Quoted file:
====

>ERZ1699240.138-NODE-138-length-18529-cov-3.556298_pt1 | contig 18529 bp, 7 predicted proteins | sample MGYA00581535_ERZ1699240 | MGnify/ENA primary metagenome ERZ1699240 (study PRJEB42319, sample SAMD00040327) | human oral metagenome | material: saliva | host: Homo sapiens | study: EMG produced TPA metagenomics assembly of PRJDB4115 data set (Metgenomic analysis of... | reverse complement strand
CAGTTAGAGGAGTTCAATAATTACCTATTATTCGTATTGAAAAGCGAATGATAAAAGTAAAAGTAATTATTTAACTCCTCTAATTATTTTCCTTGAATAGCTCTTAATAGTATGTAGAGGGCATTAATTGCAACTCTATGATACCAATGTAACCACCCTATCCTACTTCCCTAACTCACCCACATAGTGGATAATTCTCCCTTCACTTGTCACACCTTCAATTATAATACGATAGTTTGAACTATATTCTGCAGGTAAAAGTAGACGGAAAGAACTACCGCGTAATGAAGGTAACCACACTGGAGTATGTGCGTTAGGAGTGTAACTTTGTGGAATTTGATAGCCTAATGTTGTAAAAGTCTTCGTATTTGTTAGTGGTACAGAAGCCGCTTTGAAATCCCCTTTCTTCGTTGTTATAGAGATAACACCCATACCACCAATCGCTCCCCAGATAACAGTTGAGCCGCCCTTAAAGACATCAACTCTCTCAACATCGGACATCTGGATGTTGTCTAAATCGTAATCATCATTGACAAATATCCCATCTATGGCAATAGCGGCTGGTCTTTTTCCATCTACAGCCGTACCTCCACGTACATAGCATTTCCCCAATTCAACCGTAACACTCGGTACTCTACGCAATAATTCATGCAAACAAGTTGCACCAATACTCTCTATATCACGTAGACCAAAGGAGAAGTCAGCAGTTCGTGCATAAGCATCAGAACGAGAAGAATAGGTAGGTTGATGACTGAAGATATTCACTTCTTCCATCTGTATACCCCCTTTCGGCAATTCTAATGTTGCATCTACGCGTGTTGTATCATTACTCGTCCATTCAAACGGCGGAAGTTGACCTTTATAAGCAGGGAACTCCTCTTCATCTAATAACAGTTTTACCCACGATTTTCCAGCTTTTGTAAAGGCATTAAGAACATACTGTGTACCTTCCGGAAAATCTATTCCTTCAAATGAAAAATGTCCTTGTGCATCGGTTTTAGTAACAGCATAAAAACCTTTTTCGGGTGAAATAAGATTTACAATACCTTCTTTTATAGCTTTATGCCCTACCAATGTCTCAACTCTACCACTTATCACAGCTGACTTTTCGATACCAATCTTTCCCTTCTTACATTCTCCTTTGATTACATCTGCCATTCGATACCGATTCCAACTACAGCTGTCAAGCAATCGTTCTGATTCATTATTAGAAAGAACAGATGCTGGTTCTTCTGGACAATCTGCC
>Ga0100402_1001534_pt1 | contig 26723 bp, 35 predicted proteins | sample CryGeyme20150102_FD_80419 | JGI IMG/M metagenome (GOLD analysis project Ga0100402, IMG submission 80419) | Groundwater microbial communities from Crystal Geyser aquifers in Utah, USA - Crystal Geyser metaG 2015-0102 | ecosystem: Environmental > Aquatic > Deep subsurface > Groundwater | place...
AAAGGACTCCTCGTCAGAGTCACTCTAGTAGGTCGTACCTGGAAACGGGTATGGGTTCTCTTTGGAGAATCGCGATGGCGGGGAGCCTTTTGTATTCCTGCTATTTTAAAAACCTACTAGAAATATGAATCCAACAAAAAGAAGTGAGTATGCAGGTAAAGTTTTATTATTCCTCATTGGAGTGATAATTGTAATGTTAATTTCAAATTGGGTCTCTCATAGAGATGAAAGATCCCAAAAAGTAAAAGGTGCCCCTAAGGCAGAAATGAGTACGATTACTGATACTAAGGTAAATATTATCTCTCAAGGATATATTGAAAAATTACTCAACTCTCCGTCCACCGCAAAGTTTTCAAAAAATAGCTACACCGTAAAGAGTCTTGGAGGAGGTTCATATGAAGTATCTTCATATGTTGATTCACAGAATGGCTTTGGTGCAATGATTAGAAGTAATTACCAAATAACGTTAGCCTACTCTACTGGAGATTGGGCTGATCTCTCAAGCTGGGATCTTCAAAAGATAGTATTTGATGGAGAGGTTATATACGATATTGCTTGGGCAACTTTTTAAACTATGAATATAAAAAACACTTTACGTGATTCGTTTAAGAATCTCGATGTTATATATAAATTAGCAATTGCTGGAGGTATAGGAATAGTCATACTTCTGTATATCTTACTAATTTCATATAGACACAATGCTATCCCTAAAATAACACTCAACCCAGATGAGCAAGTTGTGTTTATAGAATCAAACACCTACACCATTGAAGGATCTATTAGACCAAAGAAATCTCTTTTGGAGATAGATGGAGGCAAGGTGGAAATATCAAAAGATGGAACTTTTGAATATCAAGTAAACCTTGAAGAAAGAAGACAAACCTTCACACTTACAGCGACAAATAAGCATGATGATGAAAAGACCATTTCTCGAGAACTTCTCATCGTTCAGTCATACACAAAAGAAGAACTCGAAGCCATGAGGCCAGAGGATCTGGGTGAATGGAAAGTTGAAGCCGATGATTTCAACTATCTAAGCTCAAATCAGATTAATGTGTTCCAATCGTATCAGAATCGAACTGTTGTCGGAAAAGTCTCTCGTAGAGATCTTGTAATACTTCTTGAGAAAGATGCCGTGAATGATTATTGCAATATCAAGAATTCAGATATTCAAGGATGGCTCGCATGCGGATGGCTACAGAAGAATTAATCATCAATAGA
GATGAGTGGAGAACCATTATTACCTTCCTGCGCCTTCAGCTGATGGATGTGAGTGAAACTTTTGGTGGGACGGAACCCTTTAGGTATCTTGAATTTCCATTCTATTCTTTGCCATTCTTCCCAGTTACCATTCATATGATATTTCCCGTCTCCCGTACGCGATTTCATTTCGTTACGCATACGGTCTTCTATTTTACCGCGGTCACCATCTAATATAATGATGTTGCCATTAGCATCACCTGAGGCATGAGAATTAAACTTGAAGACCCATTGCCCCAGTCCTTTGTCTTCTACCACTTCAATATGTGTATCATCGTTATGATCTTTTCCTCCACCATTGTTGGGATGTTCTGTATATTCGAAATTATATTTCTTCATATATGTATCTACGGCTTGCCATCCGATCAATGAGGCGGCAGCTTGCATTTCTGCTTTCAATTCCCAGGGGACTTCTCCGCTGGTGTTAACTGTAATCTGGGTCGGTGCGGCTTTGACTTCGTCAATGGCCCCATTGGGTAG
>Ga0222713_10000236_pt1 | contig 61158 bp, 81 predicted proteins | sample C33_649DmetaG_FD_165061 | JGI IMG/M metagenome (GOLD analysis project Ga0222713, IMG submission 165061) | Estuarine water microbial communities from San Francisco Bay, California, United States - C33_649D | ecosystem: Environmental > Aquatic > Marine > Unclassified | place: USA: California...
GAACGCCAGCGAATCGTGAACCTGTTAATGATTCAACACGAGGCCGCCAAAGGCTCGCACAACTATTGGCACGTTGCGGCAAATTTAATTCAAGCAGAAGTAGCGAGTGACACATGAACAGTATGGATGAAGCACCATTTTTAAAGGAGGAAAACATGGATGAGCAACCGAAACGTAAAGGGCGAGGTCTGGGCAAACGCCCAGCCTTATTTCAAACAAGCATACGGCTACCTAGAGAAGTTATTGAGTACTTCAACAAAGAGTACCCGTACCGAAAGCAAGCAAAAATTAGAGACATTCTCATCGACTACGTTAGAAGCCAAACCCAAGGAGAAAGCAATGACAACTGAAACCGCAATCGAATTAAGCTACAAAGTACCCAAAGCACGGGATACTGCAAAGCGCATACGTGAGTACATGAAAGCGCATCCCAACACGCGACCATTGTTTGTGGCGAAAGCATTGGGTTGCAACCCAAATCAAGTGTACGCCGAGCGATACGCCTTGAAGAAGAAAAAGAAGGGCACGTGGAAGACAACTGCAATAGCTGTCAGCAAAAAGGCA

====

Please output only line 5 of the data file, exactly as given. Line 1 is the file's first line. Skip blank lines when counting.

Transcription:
GATGAGTGGAGAACCATTATTACCTTCCTGCGCCTTCAGCTGATGGATGTGAGTGAAACTTTTGGTGGGACGGAACCCTTTAGGTATCTTGAATTTCCATTCTATTCTTTGCCATTCTTCCCAGTTACCATTCATATGATATTTCCCGTCTCCCGTACGCGATTTCATTTCGTTACGCATACGGTCTTCTATTTTACCGCGGTCACCATCTAATATAATGATGTTGCCATTAGCATCACCTGAGGCATGAGAATTAAACTTGAAGACCCATTGCCCCAGTCCTTTGTCTTCTACCACTTCAATATGTGTATCATCGTTATGATCTTTTCCTCCACCATTGTTGGGATGTTCTGTATATTCGAAATTATATTTCTTCATATATGTATCTACGGCTTGCCATCCGATCAATGAGGCGGCAGCTTGCATTTCTGCTTTCAATTCCCAGGGGACTTCTCCGCTGGTGTTAACTGTAATCTGGGTCGGTGCGGCTTTGACTTCGTCAATGGCCCCATTGGGTAG